Crocodylus niloticus

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Related to Crocodylus niloticus: Nile crocodile
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Noun1.Crocodylus niloticus - a dangerous crocodile widely distributed in AfricaCrocodylus niloticus - a dangerous crocodile widely distributed in Africa
crocodile - large voracious aquatic reptile having a long snout with massive jaws and sharp teeth and a body covered with bony plates; of sluggish tropical waters
References in periodicals archive ?
The list included beef liver, tuna muscle (Euthynnus pelamis Linnaeus, 1758), channel catfish muscle (Ictalurus punctatus, Rafinesque, 1818), soybean, whole wheat, and yellow maize meals (USDA, 2017), muscle from Nile crocodile (Crocodylus niloticus Laurenti, 1768) (Hoffman et al., 2000), chicken and piglet carcasses, and whole tilapia (Oreochromis niloticus Linnaeus, 1758) (Pinheiro & Lavorenti, 2001).
Scientific results of an inquiry into the ecology and economic status of the Nile Crocodile (Crocodylus niloticus) in Uganda and northern Rhodesia.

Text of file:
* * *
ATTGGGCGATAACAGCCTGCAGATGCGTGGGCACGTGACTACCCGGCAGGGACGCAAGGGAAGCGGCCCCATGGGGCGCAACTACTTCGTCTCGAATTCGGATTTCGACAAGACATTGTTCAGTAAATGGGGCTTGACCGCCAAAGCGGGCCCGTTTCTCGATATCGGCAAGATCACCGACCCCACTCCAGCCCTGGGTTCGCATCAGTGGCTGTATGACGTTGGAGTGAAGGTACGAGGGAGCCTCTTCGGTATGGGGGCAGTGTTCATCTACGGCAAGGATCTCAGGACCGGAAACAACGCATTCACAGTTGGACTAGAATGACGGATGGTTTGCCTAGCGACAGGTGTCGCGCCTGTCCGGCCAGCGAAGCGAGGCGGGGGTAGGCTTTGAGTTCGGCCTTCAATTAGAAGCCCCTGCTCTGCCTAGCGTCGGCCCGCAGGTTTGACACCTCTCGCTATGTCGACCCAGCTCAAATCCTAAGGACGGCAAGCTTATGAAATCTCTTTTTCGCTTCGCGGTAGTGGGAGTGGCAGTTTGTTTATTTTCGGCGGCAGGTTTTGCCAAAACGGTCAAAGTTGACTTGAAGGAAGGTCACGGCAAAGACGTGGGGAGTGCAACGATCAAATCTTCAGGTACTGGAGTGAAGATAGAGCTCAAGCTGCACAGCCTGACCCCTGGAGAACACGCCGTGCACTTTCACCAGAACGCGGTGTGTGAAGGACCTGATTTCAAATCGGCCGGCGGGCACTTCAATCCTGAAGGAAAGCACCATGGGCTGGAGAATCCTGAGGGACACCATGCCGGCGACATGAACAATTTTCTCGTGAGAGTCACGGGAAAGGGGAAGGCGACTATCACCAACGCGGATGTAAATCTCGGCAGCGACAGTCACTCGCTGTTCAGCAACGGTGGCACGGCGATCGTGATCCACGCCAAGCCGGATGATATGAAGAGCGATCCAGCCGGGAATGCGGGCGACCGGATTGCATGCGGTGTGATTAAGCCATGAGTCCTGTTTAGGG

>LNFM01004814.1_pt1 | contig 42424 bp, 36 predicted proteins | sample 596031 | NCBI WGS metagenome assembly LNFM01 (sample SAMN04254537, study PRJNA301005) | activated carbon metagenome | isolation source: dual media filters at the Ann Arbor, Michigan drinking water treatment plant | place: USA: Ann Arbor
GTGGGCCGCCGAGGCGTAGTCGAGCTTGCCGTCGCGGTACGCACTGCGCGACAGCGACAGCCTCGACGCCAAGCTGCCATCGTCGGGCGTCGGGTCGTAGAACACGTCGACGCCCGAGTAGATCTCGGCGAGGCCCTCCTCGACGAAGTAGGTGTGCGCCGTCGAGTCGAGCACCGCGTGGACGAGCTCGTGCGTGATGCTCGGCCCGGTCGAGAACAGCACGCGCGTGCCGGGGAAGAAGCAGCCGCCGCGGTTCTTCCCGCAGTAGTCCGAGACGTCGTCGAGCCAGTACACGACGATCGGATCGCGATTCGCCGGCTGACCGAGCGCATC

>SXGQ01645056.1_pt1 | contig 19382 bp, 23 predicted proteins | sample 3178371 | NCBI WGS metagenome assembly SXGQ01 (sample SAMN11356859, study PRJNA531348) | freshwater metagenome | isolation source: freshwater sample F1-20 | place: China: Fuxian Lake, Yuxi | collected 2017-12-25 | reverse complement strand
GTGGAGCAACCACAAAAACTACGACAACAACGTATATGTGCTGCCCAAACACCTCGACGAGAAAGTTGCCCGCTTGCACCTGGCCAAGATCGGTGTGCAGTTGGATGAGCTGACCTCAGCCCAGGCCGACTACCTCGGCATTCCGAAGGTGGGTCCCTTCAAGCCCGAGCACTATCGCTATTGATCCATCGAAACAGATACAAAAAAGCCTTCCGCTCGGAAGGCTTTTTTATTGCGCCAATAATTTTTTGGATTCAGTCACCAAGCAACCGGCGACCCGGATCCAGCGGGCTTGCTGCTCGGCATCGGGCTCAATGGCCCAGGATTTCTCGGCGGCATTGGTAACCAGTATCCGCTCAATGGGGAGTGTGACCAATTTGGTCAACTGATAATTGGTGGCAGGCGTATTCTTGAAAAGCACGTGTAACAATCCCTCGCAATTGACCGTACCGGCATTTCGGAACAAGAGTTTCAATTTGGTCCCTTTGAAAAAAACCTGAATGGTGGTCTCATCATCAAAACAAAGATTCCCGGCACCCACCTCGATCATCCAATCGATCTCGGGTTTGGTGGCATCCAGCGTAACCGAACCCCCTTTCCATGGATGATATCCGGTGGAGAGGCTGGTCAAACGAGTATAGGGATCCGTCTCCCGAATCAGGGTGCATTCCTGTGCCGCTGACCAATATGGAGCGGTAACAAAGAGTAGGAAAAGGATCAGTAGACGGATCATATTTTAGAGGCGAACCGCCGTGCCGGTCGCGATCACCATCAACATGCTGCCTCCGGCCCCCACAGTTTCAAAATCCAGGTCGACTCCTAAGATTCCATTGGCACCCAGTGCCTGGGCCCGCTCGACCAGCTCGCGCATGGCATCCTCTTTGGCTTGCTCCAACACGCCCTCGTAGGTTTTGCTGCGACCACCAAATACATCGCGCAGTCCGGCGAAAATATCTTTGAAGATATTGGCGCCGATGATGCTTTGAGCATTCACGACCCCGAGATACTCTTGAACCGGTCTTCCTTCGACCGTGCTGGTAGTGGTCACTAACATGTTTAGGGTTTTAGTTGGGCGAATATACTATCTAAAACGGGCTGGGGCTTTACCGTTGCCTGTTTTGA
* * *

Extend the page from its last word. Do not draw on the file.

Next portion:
A single jellyfish (identified as Eupilema inexpectata, probably erroneously) was recorded in the stomach of a crocodile, Crocodylus niloticus, during the study by Leslie (1997) at Lake St Lucia.
The normally accepted maximum size for the Nile crocodile (Crocodylus niloticus) is around 18 feet--but the possibility of an example like Lutembe exceeding this is certainly there in a habitat like Lake Victoria.
Reduced effective population size in an overexploited population of the Nile crocodile (Crocodylus niloticus).
The population ecology of the Nile Crocodile (Crocodylus niloticus) in the Panhandle Region of the Okavango Delta, Botswana.
Crocodylus niloticus are listed by the Convention on International Trade in Endangered Species (CITES) in Appendix 1 which lists animals that are most endangered among CITES-listed animals and plants.
zimbabwensis, detected in the muscles of Nile crocodiles (Crocodylus niloticus) in Zimbabwe in 1995, is the first species of Trichinella found in a reptile host naturally infected with Trichinella (7).
(2000), que estudaram o perfil de acidos graxos da carne da cauda do Crocodylus niloticus, encontrando um total de 37,7% de acidos graxos saturados, 51,1% de monoinsaturados e 10,7% de poliinsaturados, sendo 1,69% de omega 3 e 9,05% de omega 6.
Estos iones cumplen importantes funciones en la regulación del medio interno de los crocodílidos, como quedó demostrado en Crocodylus niloticus expuestos a ambientes hipertónicos e hipotónicos (14).